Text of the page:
To explore the capacity of VLP to deliver exogenous proteins to epithelial cells, interaction experiments were first performed between trypsin-treated VLP and cultured MA104 epithelial cells. The results obtained revealed that after a 20-minute exposure period of trypsin-treated VLP with MA104 cells, only complete VLP efficiently enter into cells, whereas incomplete (data not shown) as well as trypsin untreated VLP do not significantly penetrate (Figure 3(a)). Internalization of VLP was first evaluated as the percentage of reduction of GFP-VLP at the cell surface as measured by fluorescence intensity quantification. After a 20-minute exposure period, only 50% of the initial fluorescence were recovered when trypsin-treated VLP were used, whereas there was no significant decrease with untreated VLP (Figure 3(b)). In a second experiment, we measured the amount of GFP that accumulated within MA104 cell homogenates by using ELISA. As shown in Figure 3(c), GFP was easily detectable after the initial 20-minute exposure period of VLP to MA104 cells. It is important to note here that the amount of immunoreactive GFP within cell homogenates showed a 75% drop of GFP, six hours after contact with trypsin-treated VLP. This result suggests that the GFP should probably be processed once inside the cell.
3.3. Delivery of GFP by VLP into Intestinal Cells In Vivo
Once it was established that complete VLP could deliver GFP into MA104 cells, we next explored the capacity of these particles to deliver GFP into intestinal cells in vivo. Confocal analysis of intestinal samples from mice administered with complete VLP resulted, as expected, in the detection of GFP (green) that colocalized (yellow) with viral proteins labeled with anti-RF rotavirus antibodies (red) in the ileum (Figure 4(a)). Unexpectedly, we also observed the presence of VLP within colonic epithelial cells in these in vivo experiments (Figure 4(b)). To confirm our observations, viral proteins were quantified in mice ileum and colon homogenates using ELISA. As expected from the above experiments, we observed the presence of viral proteins VP4, VP2, and VP6 in the ileum suggesting a significant entry of complete VLP, whereas incomplete VLP were unable to significantly penetrate the ileum (Figure 5). Using anti-VP7 determination, we estimate that ~42% ( VLP) entered in ileum and 30% (VLP) in colon. More surprisingly a modest amount of VLP was recovered within the colon and a very significant amount of VP2 was detected within the colon when incomplete VLP was used. It is worth noting that using the protocol described above, the limit of detection using these antibodies is of ~ to VP4, VP2 and VP6 and ~ to VP7.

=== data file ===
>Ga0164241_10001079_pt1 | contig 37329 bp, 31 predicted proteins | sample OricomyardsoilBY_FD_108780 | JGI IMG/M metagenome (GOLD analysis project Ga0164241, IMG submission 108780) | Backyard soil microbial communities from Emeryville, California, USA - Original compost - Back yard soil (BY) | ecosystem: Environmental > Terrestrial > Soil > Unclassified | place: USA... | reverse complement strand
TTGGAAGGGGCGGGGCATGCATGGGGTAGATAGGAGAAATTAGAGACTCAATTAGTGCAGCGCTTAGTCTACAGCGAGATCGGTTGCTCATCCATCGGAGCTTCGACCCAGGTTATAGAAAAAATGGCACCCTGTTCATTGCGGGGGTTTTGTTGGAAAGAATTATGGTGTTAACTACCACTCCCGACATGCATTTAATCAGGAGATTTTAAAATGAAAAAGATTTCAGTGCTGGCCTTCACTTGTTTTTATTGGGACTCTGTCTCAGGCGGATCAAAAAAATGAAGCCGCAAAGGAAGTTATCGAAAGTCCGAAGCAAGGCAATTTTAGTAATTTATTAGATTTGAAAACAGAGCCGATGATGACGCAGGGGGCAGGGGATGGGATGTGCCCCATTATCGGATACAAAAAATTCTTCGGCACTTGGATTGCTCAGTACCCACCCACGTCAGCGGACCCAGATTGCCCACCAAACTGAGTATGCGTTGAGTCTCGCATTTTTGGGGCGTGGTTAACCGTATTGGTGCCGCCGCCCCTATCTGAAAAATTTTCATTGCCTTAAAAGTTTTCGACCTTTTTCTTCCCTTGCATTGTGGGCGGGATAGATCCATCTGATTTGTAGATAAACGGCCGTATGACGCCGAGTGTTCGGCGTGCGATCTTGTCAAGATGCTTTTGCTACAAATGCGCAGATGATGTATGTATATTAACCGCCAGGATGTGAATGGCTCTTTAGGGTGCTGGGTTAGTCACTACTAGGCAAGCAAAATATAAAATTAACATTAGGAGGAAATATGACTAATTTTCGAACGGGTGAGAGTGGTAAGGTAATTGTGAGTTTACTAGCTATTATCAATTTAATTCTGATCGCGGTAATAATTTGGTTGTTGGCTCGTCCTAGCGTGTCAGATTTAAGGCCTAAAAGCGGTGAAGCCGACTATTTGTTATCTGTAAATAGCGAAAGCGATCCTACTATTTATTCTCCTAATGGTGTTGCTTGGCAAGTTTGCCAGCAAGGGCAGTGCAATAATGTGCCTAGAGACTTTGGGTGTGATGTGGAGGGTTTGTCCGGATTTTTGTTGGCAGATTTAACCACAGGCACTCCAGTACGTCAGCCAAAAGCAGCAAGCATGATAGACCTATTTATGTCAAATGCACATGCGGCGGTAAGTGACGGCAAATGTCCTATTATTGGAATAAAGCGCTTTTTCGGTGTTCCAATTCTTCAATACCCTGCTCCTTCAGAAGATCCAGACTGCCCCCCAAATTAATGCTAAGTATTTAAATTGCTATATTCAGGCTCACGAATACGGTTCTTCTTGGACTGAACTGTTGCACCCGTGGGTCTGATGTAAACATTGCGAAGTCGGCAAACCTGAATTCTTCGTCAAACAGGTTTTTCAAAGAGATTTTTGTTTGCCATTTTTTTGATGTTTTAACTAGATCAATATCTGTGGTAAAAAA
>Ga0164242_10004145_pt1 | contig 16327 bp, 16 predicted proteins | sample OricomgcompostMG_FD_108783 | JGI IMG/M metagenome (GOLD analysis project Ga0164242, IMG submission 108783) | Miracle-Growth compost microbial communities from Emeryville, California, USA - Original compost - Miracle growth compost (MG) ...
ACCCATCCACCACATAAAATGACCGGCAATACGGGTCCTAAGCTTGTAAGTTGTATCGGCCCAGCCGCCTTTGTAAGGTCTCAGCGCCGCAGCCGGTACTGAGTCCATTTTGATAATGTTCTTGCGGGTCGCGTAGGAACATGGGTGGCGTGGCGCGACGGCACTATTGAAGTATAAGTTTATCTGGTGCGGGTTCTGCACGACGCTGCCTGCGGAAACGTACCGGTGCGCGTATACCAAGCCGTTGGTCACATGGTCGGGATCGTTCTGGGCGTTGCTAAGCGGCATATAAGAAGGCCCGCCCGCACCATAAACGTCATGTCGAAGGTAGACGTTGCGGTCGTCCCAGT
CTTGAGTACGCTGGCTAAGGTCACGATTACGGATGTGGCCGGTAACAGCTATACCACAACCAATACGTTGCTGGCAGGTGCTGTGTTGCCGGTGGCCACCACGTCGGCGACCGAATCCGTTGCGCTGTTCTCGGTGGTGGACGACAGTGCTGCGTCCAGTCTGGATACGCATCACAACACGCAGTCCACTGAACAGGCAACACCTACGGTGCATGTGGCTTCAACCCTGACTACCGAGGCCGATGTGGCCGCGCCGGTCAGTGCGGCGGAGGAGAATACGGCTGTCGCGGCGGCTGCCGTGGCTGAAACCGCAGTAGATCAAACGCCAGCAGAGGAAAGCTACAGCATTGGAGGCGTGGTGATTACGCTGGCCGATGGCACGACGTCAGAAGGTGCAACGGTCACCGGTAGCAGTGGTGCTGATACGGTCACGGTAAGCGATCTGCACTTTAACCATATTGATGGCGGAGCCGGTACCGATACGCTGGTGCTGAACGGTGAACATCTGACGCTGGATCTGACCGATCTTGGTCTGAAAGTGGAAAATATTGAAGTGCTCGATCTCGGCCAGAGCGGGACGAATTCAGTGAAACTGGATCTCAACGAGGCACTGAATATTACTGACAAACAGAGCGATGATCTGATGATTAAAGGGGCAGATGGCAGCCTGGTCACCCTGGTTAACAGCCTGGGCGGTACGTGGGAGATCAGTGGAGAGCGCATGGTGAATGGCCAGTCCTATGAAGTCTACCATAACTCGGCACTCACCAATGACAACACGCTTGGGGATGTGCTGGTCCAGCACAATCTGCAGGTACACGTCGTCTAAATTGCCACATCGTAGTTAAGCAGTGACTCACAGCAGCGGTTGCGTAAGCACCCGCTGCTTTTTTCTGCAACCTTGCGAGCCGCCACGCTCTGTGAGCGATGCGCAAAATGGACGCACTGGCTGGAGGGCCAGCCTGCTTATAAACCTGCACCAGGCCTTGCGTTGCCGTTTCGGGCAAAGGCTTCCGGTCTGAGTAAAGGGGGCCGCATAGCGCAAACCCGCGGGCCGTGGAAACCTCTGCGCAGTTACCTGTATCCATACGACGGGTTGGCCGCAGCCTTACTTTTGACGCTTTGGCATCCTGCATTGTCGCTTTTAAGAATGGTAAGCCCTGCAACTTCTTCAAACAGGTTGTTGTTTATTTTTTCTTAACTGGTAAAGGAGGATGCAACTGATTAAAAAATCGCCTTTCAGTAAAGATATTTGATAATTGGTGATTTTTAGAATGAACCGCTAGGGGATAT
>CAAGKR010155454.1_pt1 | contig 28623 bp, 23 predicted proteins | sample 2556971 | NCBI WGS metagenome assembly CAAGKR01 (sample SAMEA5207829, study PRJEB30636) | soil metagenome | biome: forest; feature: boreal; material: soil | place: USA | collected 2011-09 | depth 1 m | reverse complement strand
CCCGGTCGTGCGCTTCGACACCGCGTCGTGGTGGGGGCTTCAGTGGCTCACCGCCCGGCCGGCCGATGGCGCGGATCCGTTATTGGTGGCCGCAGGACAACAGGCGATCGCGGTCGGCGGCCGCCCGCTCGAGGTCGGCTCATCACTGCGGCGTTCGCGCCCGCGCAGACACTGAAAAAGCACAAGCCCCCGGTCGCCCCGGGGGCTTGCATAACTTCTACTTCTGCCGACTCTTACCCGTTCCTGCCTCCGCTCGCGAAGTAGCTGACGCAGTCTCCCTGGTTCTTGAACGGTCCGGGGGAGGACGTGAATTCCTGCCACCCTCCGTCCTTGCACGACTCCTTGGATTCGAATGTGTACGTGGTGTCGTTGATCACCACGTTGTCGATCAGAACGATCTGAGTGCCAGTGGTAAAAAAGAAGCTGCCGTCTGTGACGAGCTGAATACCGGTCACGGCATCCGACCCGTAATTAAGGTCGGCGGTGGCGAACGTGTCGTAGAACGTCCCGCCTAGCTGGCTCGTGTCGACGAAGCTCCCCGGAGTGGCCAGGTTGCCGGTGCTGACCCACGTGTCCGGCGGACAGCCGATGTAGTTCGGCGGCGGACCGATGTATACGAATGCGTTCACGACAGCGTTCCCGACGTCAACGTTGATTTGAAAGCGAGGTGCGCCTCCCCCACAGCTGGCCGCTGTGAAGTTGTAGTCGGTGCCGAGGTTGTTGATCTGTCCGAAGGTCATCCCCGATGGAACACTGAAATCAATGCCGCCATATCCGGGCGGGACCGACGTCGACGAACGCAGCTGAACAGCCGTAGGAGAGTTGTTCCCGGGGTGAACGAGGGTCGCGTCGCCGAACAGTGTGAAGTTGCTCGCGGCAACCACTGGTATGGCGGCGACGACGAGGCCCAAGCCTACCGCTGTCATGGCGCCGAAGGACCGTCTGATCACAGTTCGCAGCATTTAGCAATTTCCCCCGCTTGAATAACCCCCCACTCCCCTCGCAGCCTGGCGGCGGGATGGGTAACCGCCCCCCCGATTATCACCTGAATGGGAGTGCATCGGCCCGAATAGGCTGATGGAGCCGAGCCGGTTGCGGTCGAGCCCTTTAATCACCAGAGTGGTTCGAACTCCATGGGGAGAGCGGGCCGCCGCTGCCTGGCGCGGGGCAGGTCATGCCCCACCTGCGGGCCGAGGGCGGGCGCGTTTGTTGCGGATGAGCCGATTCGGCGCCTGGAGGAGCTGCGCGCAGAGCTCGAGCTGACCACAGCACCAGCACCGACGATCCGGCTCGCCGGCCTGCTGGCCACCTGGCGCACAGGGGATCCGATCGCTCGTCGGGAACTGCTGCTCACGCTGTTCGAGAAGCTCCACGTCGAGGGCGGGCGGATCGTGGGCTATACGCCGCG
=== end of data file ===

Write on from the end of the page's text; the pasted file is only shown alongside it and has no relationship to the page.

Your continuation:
3.4. Delivery of GFP by VLP into Intestinal Cells In Vivo under Inflammatory Conditions
To determine whether our approach could be used to deliver bio-active proteins into intestinal cells under in vivo inflammatory conditions, we assessed GFP delivery by VLP in a mouse model of intestinal inflammation (TNBS model, see material and methods). Groups of mice were slightly anesthetized and treated with TNBS. Two days after, when the inflammation was established, complete and incomplete VLP were administered, tissue samples were collected and analyzed as indicated in Figure 6(a). As expected, TNBS-treated mice presented the common symptoms of colitis: hyperemia, ulcerations, intestinal damage and assessed using the Wallace Score (Figure 6(b)) and a diminution in colon length (Figure 6(c)). None of these inflammation markers was influenced by the presence of complete or incomplete VLP (Figure 6(b)). Once inflammation was confirmed in TNBS treated mice, we evaluated the ability of complete and incomplete VLP to transfer the reporter protein by measuring GFP amounts in gut homogenates using ELISA. The results revealed the presence of significant amounts of GFP and viral proteins in colon samples of both TNBS-treated and normal mice (Figures 7(a) and 7(b)). In contrast, whereas viral proteins were detected (Figure 7(c)), we were unable to detect significant amounts of GFP within the ileum. The current study indicated that GFP-VLP entered both the ileum and the colon and that the reporter protein was detectable in normal and inflamed colon but not in the ileum.